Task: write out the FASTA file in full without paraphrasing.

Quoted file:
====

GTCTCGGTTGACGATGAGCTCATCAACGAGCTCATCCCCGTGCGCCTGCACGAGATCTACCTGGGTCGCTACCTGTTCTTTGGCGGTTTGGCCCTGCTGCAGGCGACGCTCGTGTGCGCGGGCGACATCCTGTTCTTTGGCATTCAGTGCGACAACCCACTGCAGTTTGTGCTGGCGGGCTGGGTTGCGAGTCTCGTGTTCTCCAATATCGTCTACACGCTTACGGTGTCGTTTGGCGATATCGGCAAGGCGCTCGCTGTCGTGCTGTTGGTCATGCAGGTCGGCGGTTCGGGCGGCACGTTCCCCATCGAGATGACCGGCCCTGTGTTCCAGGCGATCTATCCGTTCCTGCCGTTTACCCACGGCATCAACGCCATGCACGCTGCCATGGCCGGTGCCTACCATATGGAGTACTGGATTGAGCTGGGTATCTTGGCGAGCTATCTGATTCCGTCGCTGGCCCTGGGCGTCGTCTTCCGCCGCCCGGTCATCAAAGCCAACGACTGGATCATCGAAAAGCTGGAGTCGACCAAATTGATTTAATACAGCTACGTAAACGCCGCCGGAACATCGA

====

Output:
GTCTCGGTTGACGATGAGCTCATCAACGAGCTCATCCCCGTGCGCCTGCACGAGATCTACCTGGGTCGCTACCTGTTCTTTGGCGGTTTGGCCCTGCTGCAGGCGACGCTCGTGTGCGCGGGCGACATCCTGTTCTTTGGCATTCAGTGCGACAACCCACTGCAGTTTGTGCTGGCGGGCTGGGTTGCGAGTCTCGTGTTCTCCAATATCGTCTACACGCTTACGGTGTCGTTTGGCGATATCGGCAAGGCGCTCGCTGTCGTGCTGTTGGTCATGCAGGTCGGCGGTTCGGGCGGCACGTTCCCCATCGAGATGACCGGCCCTGTGTTCCAGGCGATCTATCCGTTCCTGCCGTTTACCCACGGCATCAACGCCATGCACGCTGCCATGGCCGGTGCCTACCATATGGAGTACTGGATTGAGCTGGGTATCTTGGCGAGCTATCTGATTCCGTCGCTGGCCCTGGGCGTCGTCTTCCGCCGCCCGGTCATCAAAGCCAACGACTGGATCATCGAAAAGCTGGAGTCGACCAAATTGATTTAATACAGCTACGTAAACGCCGCCGGAACATCGA